Disability advocacy groups are calling into question whether researchers at a Texas psychiatric hospital violated the civil rights of people with disabilities by practicing the controversial electrotherapy treatment on patients without their consent.
The controversy centers on hospital consent forms for the treatment, which alledgedly did not spell out the potential side effects of the treatment – such as headaches, nausea, dizziness and skin irritation – or mention alternative treatments.
Additionally, there are questions of whether hospitals improperly used the treatment to research and experiment on patients with aggression issues. The Food and Drug Administration has only approved the treatment for anxiety, depression and insomnia.
The treatment, administered by a handheld device, is “designed to increase the brain waves that causes relaxation, thus easing anxiety and other ailments,” according to an Austin American-Statesman article.
“The policy implications of this are staggering,” Lee Spiller, policy director for the Citizens Commission on Human Rights, told the Austin American-Statesman. “We don’t understand how a random device was used on aggressive patients in North Texas State Hospital, and we there think there needs to be a legislative inquiry into that.”
In mid-May, in response to an investigation prompted by the Citizens Commission on Human Rights, the Texas Department of State Health Services announced that a doctor at the Northern Texas State Hospital improperly used the treatment on 120 patients between 2005 and 2007. The treatment was also improperly used at the San Antonio and Big Spring hospitals.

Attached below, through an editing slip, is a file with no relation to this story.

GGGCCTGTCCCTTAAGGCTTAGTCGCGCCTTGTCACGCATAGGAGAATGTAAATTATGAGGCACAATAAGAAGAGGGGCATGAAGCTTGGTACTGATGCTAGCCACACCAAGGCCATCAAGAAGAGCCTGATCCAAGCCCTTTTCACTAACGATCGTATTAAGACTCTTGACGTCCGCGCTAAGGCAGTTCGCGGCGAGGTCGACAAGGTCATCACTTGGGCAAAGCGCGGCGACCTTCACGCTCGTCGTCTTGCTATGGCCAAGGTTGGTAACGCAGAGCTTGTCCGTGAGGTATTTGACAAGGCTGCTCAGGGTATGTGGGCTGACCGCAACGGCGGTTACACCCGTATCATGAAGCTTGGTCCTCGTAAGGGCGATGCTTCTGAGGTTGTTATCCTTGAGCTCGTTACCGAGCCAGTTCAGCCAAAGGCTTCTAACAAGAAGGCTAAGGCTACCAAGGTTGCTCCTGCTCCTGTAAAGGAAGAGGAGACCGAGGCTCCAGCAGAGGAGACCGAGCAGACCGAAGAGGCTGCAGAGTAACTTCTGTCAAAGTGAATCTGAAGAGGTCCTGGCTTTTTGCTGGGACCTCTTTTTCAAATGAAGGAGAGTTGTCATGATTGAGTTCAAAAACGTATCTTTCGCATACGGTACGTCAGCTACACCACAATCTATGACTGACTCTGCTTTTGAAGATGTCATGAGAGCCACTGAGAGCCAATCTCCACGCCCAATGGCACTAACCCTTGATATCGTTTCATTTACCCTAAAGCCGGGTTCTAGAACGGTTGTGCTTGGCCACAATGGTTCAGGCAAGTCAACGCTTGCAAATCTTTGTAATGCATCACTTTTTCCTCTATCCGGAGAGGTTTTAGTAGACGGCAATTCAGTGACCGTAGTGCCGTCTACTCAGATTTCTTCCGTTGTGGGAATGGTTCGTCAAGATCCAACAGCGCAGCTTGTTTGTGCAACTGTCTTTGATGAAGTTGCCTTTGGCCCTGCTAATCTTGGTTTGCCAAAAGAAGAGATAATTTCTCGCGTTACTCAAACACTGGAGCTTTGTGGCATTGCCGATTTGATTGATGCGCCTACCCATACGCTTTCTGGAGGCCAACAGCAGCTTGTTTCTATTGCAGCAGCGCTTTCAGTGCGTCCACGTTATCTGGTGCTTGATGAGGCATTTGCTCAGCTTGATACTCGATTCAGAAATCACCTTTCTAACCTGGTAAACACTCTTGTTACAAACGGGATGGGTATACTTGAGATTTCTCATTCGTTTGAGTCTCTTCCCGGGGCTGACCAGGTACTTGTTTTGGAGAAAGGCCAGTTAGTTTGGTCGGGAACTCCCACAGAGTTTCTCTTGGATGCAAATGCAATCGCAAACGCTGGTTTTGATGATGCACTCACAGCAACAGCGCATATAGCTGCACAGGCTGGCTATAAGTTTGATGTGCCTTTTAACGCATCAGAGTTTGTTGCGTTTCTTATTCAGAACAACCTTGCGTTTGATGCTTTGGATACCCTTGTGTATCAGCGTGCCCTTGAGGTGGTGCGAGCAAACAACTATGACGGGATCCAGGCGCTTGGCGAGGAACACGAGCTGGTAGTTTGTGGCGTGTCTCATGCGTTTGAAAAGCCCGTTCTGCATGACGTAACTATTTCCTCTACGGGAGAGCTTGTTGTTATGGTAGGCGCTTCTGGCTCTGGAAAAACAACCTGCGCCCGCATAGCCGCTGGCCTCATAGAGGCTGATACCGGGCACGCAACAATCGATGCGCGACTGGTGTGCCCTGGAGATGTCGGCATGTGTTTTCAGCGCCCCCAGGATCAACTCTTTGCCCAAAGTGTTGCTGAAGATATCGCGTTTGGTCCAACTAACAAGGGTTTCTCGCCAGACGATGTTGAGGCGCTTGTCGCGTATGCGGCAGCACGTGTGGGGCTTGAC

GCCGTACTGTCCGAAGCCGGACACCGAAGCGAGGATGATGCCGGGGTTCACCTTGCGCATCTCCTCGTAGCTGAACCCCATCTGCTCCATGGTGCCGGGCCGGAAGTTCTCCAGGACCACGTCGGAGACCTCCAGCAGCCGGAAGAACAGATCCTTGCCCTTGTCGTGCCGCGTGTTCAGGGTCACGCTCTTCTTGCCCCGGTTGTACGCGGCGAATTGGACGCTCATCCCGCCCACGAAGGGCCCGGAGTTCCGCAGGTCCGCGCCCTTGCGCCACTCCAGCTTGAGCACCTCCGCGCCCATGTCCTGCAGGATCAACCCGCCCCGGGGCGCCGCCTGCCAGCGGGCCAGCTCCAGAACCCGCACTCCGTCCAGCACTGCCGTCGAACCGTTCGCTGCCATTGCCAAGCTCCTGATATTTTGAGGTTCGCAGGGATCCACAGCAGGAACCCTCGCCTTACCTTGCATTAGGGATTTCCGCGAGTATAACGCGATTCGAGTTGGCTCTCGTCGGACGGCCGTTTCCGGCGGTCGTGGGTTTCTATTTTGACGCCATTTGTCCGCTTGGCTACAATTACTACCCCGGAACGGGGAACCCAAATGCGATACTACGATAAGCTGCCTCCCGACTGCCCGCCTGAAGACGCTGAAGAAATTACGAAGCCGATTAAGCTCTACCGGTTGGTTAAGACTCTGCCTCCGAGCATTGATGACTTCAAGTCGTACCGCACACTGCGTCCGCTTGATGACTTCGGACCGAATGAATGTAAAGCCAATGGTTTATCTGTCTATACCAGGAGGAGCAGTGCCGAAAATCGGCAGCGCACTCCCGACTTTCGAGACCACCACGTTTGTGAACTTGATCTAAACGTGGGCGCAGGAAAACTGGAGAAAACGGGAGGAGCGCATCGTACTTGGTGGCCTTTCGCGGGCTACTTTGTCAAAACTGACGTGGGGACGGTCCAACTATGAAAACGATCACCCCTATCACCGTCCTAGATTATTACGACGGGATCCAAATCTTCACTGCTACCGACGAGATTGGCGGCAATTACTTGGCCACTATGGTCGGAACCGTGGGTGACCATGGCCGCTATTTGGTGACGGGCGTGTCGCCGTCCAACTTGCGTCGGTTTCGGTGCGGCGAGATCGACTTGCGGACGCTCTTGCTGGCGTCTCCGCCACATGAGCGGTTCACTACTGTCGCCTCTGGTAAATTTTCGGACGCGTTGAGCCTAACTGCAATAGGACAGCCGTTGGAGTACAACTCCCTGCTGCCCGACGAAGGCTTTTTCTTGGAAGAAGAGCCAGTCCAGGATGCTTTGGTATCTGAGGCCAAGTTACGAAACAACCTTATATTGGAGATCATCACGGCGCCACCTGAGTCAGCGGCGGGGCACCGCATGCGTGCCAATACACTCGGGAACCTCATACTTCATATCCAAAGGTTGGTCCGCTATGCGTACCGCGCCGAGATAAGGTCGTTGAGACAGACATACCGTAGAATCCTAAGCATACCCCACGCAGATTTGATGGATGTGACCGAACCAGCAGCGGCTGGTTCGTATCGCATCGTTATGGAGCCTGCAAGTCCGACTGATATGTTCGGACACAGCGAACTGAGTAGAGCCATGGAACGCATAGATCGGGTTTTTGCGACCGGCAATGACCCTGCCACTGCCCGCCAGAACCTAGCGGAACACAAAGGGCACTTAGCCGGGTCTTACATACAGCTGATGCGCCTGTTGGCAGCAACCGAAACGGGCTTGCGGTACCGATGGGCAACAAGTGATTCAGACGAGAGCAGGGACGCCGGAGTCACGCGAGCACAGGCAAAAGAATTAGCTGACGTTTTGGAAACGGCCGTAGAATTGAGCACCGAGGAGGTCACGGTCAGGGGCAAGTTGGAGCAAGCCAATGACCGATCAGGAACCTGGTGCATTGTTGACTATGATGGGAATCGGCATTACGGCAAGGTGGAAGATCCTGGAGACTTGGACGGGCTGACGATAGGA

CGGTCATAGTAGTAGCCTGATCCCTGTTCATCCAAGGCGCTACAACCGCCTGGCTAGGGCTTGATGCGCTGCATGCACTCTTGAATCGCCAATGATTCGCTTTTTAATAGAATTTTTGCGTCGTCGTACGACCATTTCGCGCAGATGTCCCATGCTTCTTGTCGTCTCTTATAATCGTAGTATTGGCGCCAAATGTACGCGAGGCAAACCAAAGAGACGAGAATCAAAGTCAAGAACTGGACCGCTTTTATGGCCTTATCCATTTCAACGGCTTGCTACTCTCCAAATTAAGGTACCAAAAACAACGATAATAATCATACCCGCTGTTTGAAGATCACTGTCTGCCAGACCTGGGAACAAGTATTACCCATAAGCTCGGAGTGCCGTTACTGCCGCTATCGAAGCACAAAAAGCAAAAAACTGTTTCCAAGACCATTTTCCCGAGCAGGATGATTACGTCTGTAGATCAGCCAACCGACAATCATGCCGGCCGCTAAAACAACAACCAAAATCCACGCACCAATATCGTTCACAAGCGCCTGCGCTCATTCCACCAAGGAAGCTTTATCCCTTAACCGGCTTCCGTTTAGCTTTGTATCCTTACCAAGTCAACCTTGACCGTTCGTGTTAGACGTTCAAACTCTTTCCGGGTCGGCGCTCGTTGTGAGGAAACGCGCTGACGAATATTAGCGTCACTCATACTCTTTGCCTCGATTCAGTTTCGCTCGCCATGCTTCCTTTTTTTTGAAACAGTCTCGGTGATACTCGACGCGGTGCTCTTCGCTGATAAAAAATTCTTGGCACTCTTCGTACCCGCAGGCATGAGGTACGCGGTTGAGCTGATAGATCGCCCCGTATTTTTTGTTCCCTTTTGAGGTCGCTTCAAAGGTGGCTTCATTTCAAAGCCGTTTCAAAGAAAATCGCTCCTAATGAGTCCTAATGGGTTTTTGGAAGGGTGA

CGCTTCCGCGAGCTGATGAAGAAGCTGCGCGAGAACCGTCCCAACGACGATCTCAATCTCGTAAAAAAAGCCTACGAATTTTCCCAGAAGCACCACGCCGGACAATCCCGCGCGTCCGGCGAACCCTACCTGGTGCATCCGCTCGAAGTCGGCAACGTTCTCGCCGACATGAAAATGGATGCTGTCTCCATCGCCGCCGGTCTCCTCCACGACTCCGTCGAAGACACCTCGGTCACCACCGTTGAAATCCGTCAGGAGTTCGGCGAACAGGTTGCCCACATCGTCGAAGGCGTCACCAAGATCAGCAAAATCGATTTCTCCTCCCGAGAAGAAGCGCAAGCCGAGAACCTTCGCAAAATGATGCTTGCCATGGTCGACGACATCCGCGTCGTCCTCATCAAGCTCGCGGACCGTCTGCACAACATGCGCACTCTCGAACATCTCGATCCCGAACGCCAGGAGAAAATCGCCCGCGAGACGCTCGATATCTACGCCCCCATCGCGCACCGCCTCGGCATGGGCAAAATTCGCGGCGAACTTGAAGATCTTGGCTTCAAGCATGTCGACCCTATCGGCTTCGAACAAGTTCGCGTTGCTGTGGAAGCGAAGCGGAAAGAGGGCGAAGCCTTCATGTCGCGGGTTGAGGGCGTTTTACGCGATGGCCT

The research was never approved by the department’s Institutional Review Board, though there are now questions of whether the department, in fact, had knowledge of the research at the facility prior to the investigation.
The department subsequently announced that it was prohibiting the use of the treatment. But for many disability advocates, research on off-label treatments and devices should never be used on patients at state facilities, where the patient’s rights are already limited and individuals, especially those with disabilities, are more prone to abuse.
“Until there are research studies that say it’s beneficial on these patients with aggression, I don’t think it should ever be brought on campus,” said Beth Mitchell, an attorney with Disability Rights Texas. “They’re supposed to be rehabilitating them. What if it made them worse? Then you’re committing them longer.”
Disability Rights Texas is part of the federally funded protection and advocacy system and a member of the National Disability Rights Network.